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Vegetation management and benthic macroinvertebrate communities in urban stormwater ponds: implications for regional biodiversity

Abstract

Designed ecosystems (e.g., gardens or engineered ponds) are increasingly common components of urban landscapes and contribute valuable ecosystem services. However, management of designed ecosystems is typically vegetation-centric and often does not consider associated fauna. Urban ponds typify this relationship as their vegetation is managed to improve ecosystem services, such as aesthetics and stormwater runoff mitigation, but it is unclear how pond management affects associated organisms. Here, we used urban stormwater ponds as a study system to determine how vegetation management related to benthic macroinvertebrate communities in these systems. We compared macroinvertebrates across a range of actively managed to unmanaged stormwater ponds and differentiated direct relationships with vegetation structure from indirect relationships of vegetation modulating pond chemistry. Pond vegetation and chemistry had little influence on macroinvertebrate abundance or diversity but did explain substantial variability in community composition (34%). Actively managed stormwater ponds with simpler vegetation structure were dominated by Amphipoda (scuds) and Diptera (primarily midges), unmanaged ponds with more complex structure were dominated by Oligochaeta (worms), and ponds with intermediate structure were dominated by a variety of macroinvertebrates. These community associations with vegetation management primarily occurred indirectly via changes in pond chemistry, such as unmanaged ponds with higher tree and shrub cover harboring macroinvertebrates characteristic of low oxygen environments. Additionally, variation in management maximized community differences because different macroinvertebrate orders dominated at different management intensities. Variability in the management intensity of plant communities in stormwater ponds may therefore be a feasible strategy to enhance regional benthic macroinvertebrate biodiversity in urban landscapes.

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Data availability

Data is publicly available from the Institutional Repository at the University of Florida at https://ufdc.ufl.edu/l/IR00011298/00001.

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Acknowledgements

We would like to thank Marie-Josée Létourneau for producing the commissioned artwork used in Fig. 6, and for agreeing to its publication. Thanks to the City of Gainesville and Alachua County Public Works, the School Board of Alachua County, and the citizens of Gainesville for their assistance. Thanks also to K. Lawlor, N. Tripp, C. Morris, and A. Holmes for assistance with macroinvertebrate collection and sorting.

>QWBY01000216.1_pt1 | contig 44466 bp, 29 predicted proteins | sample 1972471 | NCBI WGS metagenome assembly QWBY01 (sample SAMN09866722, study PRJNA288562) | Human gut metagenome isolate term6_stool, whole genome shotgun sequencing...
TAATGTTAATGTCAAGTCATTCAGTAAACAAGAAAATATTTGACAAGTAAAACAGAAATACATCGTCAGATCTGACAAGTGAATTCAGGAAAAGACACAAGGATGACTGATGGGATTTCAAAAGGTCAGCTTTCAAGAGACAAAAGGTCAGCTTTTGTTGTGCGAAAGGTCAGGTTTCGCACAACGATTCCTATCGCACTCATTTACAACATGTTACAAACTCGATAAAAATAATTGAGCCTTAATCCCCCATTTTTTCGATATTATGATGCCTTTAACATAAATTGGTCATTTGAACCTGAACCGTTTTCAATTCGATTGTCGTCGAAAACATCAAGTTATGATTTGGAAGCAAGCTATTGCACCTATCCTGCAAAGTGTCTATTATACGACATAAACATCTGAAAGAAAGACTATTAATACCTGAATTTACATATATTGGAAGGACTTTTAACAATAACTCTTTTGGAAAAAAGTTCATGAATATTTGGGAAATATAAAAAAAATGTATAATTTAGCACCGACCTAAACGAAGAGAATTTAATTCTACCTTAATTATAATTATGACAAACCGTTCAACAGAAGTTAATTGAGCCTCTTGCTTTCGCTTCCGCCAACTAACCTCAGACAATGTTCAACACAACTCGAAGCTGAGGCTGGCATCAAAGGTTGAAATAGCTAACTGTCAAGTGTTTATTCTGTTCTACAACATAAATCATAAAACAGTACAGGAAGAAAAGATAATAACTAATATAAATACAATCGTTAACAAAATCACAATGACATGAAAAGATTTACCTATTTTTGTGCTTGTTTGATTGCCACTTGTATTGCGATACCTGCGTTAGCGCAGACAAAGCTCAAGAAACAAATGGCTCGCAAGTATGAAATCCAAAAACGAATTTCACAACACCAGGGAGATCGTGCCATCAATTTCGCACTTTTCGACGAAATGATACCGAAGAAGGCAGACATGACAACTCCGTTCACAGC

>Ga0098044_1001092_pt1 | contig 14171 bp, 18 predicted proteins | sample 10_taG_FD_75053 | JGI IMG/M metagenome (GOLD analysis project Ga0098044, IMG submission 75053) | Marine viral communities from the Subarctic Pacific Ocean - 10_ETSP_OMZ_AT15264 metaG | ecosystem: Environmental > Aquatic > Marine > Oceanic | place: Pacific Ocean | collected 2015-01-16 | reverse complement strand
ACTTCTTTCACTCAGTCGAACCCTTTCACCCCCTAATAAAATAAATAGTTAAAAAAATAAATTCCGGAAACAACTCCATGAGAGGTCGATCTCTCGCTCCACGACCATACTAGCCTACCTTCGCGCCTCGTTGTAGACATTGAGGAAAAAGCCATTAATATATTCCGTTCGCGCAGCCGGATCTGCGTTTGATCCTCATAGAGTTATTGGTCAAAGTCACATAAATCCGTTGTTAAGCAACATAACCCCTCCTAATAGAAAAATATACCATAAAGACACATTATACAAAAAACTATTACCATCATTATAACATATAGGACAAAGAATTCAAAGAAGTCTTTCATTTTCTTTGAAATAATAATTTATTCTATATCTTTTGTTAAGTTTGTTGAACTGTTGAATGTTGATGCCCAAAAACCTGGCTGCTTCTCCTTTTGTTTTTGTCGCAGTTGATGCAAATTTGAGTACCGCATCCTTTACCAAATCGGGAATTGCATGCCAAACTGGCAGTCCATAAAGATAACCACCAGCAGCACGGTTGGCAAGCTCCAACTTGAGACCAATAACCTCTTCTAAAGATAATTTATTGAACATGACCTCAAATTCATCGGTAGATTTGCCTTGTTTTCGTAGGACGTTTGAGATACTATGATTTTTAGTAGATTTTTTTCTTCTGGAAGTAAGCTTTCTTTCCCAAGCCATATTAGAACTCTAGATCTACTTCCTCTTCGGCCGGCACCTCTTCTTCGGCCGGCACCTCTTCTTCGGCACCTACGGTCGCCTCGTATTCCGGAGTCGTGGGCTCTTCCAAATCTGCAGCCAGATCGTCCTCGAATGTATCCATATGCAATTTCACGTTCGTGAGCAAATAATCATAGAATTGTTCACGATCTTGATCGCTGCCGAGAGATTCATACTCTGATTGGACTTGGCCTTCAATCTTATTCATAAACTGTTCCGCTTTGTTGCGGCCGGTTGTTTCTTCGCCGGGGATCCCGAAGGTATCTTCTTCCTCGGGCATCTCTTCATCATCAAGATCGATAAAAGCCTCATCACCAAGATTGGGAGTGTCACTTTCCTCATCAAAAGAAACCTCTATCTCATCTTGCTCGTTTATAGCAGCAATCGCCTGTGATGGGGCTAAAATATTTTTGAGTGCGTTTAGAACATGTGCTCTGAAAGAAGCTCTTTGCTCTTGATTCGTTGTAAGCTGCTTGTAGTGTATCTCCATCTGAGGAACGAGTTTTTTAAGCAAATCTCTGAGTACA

Funding

This work was supported by the Florida Agricultural Experiment Station, the UF|IFAS Program for Resource Efficient Communities, the UF|IFAS Fisheries and Aquatic Sciences Program, and a USDA McIntire-Stennis Capacity Grant (#1012120).

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Contributions

This manuscript involved equal effort from the BVI (including JSS) and LSR labs. JSS collected the vegetation and chemistry data, conducted the analyses, and wrote portions of the manuscript. LSR collected the macroinvertebrate community data and wrote portions of the manuscript. CRA contributed to the vegetation survey design and edited the manuscript. EB contributed to pond selection study design and edited the manuscript. AJR supervised sediment and water quality analyses and edited the manuscript. BVI funded and supervised the study and wrote portions of the manuscript. All authors contributed to the design of the study and interpretation of results.

Corresponding authors

Correspondence to James S. Sinclair or Basil V. Iannone III.

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Sinclair, J.S., Reisinger, L.S., Adams, C.R. et al. Vegetation management and benthic macroinvertebrate communities in urban stormwater ponds: implications for regional biodiversity. Urban Ecosyst 24, 725–735 (2021). https://doi.org/10.1007/s11252-020-01072-5

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  • DOI: https://doi.org/10.1007/s11252-020-01072-5

Keywords

  • Urban biodiversity
  • Designed ecosystem
  • Stormwater pond
  • Macroinvertebrate
  • Vegetation management
  • Community turnover